Out in Possum Trot, about half a mile past the last paved road, amid the tall trees, slumping shacks, and red East Texas clay, something strange is going on: Children are singing. They’re the ones you notice first when you walk into the Bennett Chapel Missionary Baptist Church. A couple dozen of them stand massed together in the front or off to the side of the pews as the choir claps, the band plays, and the Reverend W. C. Martin leads the congregation. A few of the kids are dancing in the aisle. One is playing a tambourine. Two years ago most of these children weren’t even in Shelby County, and they weren’t dancing and singing much, either. They were living in foster homes in Houston, Dallas, Beaumont, and Wichita Falls, victims of the worst kinds of neglect and sexual and physical abuse. They were also victims of the realities of adoption: They were damaged goods, black and mixed-race children desperate for families in a world where most adopters are trying to get healthy, white babies. But then W.C., 53, and his wife, Donna, 39, and two dozen families in this rural community (including Center and Shelbyville) did something without precedent in this country—they took in almost fifty of these seemingly forgotten urban children. W.C. is quick to credit God. Members of the state’s Child Protective Services ( CPS) aren’t sure if it’s divine intervention or not. All they know is they have never seen anything like this mass adoption. “It has been phenomenal,” says CPS social worker and program director Judy Bowman. It is indeed hard to believe, watching the parents hug and kiss their children at the church service, that, as W.C. says, “These are kids nobody wanted.” Bennett Chapel (congregation: 200) may be the reverend’s church, but adoption was his wife’s idea. The two met in nearby East Hamilton in 1978. W.C., a Gloster, Louisiana, native who had moved to Houston at fifteen, was singing gospel with his brothers in the Martin Brothers group when they visited a church Donna was attending. She came from a family of eighteen children in Possum Trot. They married a year later and lived in Houston. Four years after that W.C. entered the seminary. He began pastoring at Bennett Chapel and made the weekend commute for ten years while working a day job at a Houston tool company. The couple also had two children: Princeton in 1981 and LaDonna in 1987. In 1994 W.C. got fed up with the commute and moved the family to Center, where he sold insurance and preached in nearby Possum Trot.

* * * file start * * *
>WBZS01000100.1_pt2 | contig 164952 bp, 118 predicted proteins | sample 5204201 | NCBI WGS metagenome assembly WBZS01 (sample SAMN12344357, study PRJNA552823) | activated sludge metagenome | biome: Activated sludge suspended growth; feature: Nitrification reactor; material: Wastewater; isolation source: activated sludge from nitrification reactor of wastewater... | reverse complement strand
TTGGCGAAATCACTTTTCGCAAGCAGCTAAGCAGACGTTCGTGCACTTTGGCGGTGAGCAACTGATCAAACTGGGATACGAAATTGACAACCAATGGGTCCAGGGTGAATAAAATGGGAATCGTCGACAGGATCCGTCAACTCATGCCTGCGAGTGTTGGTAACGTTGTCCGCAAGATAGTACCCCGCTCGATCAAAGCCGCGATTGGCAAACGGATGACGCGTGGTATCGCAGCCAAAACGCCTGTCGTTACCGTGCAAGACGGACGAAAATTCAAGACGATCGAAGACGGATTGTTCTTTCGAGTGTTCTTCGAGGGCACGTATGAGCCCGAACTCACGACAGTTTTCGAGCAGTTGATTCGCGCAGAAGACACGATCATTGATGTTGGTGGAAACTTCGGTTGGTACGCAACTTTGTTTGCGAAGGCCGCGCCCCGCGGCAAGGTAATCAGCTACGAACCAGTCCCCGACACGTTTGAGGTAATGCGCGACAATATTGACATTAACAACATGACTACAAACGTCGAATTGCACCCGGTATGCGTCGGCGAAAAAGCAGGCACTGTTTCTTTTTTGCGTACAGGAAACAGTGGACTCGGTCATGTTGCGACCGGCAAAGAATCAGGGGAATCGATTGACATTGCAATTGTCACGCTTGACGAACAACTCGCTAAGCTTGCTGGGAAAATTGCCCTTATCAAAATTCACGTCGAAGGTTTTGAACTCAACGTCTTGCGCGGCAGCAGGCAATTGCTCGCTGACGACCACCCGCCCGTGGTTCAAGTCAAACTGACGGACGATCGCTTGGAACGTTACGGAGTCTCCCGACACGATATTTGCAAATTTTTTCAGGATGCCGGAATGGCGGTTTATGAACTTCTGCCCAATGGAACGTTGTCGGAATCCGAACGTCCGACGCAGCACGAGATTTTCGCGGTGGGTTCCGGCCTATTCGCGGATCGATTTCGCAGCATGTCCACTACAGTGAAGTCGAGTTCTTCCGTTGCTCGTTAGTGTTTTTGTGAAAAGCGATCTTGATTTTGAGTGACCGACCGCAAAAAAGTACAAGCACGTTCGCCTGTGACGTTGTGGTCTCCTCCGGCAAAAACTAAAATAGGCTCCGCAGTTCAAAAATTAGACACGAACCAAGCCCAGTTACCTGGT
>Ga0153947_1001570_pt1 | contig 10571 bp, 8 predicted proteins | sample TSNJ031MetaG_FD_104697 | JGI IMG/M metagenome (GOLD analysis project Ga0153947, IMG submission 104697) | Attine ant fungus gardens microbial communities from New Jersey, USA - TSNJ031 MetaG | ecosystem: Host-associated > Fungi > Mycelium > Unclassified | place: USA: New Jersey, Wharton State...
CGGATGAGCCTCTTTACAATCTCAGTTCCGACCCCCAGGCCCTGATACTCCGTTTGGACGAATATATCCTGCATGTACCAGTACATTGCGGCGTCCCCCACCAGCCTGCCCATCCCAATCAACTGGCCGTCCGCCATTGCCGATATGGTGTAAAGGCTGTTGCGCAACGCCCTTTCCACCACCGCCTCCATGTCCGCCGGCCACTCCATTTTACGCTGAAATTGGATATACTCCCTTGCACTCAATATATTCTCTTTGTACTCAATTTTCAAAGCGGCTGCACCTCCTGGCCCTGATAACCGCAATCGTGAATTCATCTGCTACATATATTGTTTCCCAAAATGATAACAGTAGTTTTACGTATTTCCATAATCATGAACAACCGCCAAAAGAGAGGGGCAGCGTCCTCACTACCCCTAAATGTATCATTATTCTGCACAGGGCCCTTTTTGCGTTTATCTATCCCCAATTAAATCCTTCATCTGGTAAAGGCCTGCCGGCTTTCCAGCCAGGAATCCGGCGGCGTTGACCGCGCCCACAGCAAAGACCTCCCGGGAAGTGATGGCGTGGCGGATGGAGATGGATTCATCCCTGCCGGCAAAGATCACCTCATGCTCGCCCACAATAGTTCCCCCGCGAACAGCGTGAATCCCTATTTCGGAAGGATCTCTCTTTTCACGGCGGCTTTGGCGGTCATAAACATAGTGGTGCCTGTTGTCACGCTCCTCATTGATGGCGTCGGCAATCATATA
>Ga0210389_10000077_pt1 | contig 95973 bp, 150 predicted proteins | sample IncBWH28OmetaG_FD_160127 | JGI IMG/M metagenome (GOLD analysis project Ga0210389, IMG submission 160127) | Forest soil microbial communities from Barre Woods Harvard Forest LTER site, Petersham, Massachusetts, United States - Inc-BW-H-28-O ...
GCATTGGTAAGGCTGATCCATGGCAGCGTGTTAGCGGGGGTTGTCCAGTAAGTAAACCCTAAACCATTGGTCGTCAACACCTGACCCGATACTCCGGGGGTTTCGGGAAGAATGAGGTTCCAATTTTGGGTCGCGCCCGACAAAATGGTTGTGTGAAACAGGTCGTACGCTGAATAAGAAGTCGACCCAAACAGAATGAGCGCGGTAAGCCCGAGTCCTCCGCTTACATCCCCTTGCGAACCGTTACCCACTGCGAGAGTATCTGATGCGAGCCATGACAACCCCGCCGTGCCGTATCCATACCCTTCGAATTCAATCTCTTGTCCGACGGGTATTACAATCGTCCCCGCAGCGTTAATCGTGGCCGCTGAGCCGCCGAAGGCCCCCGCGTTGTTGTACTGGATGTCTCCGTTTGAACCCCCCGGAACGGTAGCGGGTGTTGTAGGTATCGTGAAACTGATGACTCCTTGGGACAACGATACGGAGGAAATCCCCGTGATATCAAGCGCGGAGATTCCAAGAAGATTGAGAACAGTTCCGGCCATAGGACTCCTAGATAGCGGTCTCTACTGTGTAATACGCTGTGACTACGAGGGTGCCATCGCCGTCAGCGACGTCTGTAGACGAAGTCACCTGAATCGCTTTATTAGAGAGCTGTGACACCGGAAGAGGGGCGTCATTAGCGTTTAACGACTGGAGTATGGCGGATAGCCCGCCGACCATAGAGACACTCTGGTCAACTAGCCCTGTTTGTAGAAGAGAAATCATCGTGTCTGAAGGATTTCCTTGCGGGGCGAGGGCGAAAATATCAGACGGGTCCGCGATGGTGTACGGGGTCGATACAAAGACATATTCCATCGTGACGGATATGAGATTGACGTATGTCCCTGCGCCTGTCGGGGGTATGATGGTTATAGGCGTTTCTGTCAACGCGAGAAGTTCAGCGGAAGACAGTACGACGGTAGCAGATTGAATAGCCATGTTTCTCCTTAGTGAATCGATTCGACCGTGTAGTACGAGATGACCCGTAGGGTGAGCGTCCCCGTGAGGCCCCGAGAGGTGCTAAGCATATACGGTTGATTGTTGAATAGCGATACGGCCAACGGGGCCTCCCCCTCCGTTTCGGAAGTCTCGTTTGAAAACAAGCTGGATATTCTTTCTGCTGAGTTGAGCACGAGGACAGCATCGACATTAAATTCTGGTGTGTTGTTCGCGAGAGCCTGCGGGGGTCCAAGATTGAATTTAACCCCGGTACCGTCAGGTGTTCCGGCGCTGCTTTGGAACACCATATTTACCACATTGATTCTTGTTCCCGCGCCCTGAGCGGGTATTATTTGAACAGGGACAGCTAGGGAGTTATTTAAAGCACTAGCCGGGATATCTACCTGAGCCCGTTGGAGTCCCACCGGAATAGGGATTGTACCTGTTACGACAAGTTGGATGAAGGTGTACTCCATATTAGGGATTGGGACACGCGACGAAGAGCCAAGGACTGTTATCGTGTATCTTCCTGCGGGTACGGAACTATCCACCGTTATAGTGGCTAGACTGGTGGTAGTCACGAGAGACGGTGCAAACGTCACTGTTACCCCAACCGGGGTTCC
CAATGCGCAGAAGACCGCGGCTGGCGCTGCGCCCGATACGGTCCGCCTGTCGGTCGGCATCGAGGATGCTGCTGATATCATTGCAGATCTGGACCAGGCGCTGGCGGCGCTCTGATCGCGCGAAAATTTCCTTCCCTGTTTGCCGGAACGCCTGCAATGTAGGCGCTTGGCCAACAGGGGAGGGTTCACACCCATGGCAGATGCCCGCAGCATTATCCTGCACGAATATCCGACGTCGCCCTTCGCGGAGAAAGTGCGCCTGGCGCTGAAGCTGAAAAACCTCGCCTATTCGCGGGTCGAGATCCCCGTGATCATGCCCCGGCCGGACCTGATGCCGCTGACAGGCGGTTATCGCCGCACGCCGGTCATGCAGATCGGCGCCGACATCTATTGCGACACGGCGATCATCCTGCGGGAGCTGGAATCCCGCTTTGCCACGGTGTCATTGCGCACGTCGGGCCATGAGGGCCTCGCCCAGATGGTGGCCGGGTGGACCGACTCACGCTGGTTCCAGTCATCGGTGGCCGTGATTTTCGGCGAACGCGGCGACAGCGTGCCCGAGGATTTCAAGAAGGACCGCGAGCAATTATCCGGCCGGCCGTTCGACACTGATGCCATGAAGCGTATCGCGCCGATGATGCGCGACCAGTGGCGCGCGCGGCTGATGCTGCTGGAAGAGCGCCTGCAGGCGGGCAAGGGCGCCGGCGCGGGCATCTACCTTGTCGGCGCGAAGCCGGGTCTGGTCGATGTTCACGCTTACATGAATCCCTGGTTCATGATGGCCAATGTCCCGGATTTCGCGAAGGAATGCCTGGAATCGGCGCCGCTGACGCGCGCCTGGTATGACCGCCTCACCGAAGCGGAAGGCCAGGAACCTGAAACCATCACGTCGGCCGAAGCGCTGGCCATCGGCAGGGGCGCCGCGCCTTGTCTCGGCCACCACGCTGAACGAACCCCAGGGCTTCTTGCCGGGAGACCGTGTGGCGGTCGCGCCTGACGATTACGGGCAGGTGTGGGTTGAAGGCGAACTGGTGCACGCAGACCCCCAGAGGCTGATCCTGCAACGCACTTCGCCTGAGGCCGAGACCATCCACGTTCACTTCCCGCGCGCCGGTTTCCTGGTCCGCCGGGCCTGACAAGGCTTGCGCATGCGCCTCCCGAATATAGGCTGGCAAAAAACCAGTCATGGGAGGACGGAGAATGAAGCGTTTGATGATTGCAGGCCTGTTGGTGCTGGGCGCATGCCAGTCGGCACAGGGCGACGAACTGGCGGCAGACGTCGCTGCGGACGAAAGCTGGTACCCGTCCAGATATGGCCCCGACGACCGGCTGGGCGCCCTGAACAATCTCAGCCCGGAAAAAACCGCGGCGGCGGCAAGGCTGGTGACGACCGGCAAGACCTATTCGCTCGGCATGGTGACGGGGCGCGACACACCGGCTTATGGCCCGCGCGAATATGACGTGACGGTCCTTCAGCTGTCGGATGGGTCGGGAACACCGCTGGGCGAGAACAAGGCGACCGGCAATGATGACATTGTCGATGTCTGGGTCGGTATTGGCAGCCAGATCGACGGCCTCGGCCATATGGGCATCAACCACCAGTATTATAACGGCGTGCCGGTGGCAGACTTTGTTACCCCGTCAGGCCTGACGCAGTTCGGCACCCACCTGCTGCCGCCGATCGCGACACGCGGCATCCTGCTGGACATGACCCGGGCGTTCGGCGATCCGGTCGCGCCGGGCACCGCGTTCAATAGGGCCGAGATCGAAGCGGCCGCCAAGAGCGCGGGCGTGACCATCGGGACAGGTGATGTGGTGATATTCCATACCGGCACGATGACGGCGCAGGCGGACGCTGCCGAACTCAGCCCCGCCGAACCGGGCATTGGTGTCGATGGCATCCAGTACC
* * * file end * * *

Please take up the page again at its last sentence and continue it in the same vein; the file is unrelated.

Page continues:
Life went along well enough until Donna’s mother, Murtha, died in 1997. Donna drifted into what she describes as an “inconsolable sadness.” “I said to God, ‘I can’t take it anymore,’” she says. “ ‘If you don’t move this pain from me, just let me die.’” She says God answered her and told her to give to others what her mother had given to her. “He said, ‘Give back to the children who don’t have what you had. Foster and adopt.’”
With her sister Diann, Donna drove to Lufkin, an hour and a half away, and took a ten-week series